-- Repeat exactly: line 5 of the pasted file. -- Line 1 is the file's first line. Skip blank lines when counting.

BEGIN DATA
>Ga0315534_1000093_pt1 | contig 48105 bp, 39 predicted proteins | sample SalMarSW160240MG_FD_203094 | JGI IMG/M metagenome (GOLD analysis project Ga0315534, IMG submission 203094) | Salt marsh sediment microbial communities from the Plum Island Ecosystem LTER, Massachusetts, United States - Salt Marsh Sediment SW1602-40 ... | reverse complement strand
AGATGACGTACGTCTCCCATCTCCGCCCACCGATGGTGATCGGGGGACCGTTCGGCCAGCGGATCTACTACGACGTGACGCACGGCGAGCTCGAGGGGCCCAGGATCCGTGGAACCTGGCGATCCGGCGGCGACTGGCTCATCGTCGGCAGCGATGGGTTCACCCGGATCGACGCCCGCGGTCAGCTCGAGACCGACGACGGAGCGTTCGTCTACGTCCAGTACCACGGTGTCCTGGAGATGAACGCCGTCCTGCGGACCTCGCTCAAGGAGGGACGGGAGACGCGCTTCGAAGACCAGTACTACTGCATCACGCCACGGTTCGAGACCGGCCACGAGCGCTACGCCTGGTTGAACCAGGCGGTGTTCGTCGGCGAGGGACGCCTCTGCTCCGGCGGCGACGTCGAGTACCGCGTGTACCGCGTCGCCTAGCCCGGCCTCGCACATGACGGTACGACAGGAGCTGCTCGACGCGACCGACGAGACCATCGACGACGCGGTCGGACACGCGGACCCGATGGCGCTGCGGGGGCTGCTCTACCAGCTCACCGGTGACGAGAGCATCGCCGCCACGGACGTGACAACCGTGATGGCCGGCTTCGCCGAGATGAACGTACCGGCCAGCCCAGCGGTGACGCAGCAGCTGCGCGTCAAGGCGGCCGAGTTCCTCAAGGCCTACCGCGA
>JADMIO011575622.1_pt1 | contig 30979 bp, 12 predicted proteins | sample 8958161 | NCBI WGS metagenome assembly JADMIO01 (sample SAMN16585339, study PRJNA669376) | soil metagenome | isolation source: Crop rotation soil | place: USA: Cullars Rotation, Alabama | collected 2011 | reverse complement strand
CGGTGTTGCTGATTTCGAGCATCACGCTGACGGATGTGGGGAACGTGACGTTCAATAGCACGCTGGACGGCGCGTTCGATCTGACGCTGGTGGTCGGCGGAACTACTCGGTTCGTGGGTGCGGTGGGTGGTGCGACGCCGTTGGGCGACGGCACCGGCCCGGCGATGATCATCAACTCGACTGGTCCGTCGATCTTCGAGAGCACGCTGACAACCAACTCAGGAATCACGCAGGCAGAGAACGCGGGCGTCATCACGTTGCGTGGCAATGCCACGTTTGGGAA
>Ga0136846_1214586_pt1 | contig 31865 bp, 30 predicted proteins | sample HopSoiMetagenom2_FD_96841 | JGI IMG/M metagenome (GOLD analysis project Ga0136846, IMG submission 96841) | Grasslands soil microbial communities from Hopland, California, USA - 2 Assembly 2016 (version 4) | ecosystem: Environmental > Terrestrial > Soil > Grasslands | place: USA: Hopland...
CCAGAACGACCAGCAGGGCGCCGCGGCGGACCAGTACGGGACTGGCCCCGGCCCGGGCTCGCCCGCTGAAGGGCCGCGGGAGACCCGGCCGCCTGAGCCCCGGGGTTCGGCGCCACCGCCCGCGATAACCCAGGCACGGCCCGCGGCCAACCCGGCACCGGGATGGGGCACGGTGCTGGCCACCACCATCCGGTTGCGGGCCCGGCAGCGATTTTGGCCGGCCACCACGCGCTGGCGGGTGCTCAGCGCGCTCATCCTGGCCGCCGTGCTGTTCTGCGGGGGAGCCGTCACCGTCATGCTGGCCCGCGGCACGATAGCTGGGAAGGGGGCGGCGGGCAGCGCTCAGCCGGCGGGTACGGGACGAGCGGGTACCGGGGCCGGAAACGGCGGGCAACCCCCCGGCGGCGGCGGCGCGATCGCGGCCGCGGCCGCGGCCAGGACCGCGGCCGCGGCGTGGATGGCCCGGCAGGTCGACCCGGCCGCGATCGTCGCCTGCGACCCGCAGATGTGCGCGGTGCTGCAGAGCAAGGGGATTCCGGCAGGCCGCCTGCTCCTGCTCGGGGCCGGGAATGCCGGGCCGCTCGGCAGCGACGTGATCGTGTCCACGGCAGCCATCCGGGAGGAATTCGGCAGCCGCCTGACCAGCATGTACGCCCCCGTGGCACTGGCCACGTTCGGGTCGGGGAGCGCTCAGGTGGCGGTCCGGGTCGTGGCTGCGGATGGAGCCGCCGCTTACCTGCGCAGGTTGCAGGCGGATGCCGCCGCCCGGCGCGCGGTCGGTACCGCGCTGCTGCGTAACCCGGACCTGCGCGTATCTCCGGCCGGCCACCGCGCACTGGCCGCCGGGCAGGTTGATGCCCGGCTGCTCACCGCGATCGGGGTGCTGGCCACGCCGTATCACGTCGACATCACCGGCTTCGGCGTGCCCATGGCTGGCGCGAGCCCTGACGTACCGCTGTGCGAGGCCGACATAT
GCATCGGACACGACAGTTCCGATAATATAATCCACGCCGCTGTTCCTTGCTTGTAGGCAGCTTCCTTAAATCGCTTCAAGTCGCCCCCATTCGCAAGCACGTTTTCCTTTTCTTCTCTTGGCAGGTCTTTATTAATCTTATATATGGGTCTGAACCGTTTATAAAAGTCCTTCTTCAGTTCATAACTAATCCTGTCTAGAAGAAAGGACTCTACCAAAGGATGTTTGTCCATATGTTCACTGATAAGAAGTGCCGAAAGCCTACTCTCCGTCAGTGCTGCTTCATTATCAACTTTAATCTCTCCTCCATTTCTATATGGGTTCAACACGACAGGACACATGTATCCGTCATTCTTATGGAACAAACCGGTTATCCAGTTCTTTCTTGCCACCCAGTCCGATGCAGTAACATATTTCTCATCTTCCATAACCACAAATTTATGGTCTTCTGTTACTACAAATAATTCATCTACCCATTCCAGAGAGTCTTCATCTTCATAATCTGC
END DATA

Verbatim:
>Ga0136846_1214586_pt1 | contig 31865 bp, 30 predicted proteins | sample HopSoiMetagenom2_FD_96841 | JGI IMG/M metagenome (GOLD analysis project Ga0136846, IMG submission 96841) | Grasslands soil microbial communities from Hopland, California, USA - 2 Assembly 2016 (version 4) | ecosystem: Environmental > Terrestrial > Soil > Grasslands | place: USA: Hopland...